• Aasavari Joshi

Consumer Behaviour is Key to Developing a Circular Economy

Significant changes in consumer behaviour are required to achieve a successful transition to a circular economy. A recent paper published by Exeter Center for Circular Economy and business consulting firm Clarasys emphasises the critical role that consumer behaviour plays in reducing resource use and waste. In order to make the switch to a circular economy, businesses will need to do more than just develop new circular products and services. They will need to make significant efforts to alter consumer behaviour in order for consumers to correctly and effectively adopt sustainable products and services.


To transition to circular business models, companies will need to not only satisfy their customers’ needs, especially in terms of quality, price, convenience, identity, and trust, but they will also need to take into account concerns like hygiene and contamination of used products, language and communication used to market new offerings, and the level of circular economy skills necessary to maintain products for longer.

Only around 10% of peer-reviewed articles on circular economy emphasise "consumption", "customers" or "users". Academics have previously suggested that an increased attention to the customer experience is the key to businesses successfully integrating circular business models. They have further illustrated what a B2C customer journey of the future would entail by contrasting conventional "take-make-waste" linear customer journeys with circular ones. An effective implementation of circular business model must consider elements such as circular design principles, mindful consumption focused on needs, community-based consumption, and a greater focus on affordability to ensure products are accessible to all.

In Europe, policymakers are becoming more aware of the importance of encouraging consumers to make decisions that are more environmentally friendly while still respecting their freedom of choice. Despite improvements in resource efficiency, policies addressing production and consumption systems are often insufficient to respond to the rising demand for resources. To create effective consumer policies, it is necessary to have a thorough understanding of the elements influencing consumer behaviour. Below are some of these elements:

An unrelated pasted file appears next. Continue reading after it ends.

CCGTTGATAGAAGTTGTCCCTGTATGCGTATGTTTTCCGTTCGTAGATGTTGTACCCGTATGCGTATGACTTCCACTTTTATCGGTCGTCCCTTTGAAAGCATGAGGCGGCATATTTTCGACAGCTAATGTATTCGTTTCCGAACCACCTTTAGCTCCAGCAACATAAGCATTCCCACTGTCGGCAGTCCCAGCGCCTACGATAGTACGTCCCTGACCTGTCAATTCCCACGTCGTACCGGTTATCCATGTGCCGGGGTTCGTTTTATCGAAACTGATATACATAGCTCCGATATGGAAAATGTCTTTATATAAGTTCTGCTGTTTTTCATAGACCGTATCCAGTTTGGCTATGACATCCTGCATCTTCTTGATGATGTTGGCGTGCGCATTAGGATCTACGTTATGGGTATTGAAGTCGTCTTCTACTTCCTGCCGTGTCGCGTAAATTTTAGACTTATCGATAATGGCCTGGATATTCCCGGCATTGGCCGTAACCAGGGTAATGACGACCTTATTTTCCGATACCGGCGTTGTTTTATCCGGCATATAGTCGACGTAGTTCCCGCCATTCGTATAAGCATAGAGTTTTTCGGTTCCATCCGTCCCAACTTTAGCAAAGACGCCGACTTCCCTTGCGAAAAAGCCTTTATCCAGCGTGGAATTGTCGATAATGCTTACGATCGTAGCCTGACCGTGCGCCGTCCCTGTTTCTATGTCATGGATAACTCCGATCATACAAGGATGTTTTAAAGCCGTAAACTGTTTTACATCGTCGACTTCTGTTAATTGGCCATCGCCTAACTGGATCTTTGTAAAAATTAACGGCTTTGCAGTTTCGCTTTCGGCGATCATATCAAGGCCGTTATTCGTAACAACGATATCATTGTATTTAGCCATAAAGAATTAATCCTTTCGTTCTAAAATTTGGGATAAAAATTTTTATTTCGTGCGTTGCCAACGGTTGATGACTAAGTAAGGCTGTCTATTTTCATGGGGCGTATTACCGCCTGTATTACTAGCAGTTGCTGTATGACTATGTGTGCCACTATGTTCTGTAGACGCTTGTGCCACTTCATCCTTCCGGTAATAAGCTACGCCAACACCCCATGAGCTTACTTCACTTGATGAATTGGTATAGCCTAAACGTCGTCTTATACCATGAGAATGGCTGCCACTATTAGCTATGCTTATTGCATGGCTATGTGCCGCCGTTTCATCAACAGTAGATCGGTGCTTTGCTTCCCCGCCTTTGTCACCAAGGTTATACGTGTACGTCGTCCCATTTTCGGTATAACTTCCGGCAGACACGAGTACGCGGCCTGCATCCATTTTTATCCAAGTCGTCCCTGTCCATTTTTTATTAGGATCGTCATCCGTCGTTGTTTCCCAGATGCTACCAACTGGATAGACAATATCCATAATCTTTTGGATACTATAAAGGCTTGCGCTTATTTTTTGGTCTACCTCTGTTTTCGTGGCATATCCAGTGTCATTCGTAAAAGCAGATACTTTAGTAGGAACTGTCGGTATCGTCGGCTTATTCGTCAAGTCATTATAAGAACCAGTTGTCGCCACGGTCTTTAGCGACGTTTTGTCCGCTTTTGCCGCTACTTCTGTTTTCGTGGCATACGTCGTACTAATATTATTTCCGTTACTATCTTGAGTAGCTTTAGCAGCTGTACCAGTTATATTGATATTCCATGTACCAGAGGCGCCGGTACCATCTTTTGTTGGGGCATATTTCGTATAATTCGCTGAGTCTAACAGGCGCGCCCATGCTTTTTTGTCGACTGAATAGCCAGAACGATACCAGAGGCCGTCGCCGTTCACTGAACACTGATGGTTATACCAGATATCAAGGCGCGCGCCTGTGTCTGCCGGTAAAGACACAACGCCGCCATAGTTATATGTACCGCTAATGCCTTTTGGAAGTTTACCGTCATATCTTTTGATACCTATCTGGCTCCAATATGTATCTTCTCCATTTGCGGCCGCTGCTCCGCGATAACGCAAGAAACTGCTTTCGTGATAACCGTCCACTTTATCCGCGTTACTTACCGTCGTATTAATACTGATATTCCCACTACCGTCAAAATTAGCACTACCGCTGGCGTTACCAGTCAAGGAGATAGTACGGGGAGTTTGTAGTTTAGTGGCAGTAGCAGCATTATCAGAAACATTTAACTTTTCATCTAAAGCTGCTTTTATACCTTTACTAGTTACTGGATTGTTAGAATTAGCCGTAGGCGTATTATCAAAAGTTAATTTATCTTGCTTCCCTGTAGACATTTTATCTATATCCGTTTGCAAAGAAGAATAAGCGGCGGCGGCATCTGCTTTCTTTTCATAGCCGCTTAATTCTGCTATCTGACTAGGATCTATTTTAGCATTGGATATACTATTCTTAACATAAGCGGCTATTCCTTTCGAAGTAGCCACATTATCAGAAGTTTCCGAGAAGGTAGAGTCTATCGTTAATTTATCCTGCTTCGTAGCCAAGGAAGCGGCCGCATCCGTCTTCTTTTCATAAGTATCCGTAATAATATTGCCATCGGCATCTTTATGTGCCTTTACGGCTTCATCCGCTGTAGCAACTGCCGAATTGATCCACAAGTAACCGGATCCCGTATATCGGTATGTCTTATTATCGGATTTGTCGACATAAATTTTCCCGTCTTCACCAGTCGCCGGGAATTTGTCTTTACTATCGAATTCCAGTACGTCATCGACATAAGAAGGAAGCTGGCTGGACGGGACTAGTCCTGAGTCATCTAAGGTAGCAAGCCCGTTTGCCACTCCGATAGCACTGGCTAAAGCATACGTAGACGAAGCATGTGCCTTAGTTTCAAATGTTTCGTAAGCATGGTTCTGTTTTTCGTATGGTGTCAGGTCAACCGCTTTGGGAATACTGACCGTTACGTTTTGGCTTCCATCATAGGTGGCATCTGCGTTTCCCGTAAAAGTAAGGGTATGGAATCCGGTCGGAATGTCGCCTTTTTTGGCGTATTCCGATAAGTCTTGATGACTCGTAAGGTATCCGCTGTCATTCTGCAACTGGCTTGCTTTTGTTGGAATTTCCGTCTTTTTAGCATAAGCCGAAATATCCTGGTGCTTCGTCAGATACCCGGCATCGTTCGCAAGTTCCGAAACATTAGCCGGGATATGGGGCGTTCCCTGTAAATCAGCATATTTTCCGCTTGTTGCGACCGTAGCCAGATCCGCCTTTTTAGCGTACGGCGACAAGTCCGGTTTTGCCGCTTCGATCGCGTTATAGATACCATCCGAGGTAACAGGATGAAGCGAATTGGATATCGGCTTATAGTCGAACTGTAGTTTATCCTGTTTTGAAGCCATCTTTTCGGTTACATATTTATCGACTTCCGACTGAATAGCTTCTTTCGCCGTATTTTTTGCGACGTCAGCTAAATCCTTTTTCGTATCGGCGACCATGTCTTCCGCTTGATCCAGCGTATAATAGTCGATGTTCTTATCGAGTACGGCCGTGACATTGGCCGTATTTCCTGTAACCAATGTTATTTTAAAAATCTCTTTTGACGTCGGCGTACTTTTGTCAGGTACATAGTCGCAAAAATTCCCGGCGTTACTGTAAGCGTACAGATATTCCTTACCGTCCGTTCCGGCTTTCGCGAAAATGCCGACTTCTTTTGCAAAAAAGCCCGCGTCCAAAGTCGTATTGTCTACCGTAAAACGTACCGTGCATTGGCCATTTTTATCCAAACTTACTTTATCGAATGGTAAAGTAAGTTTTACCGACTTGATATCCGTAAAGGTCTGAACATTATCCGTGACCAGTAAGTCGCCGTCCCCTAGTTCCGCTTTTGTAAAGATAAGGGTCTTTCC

Economic Factors

Include pricing and other related costs and income. An additional factor to consider is how the consumer values the present and future cost and benefit.

Decision-Making

This includes the information that is available to consumers and how they comprehend it. If consumers are able to understand the positive impact that circular products have, it will help them make more informed choices when purchasing products.

Needs Satisfaction

This includes analysing if the product fulfils consumers’ needs. The product must cover factors such as availability, quality and performance.

Policymakers argue that it is challenging to alter societal aspects, individual views, and attitudes through the use of policy tools. Through long-term strategies and methods such as advertising or social media influencing, private sector marketing strategies work to modify these variables, frequently advocating linear product systems. By creating mechanisms for policymaking that specifically target these issues or by limiting the impact of marketing campaigns promoting linear items, policymakers may be able to have an impact on these factors and create behavioural change towards a circular economy mindset.

Depending on the type of policy instrument and extent of consumer choice involvement, different consumer behaviour nudging possibilities can be investigated (e.g. from simple information provision to restrictions and bans). A policy effort must clearly link the proposed measure to the causes in order to be effective.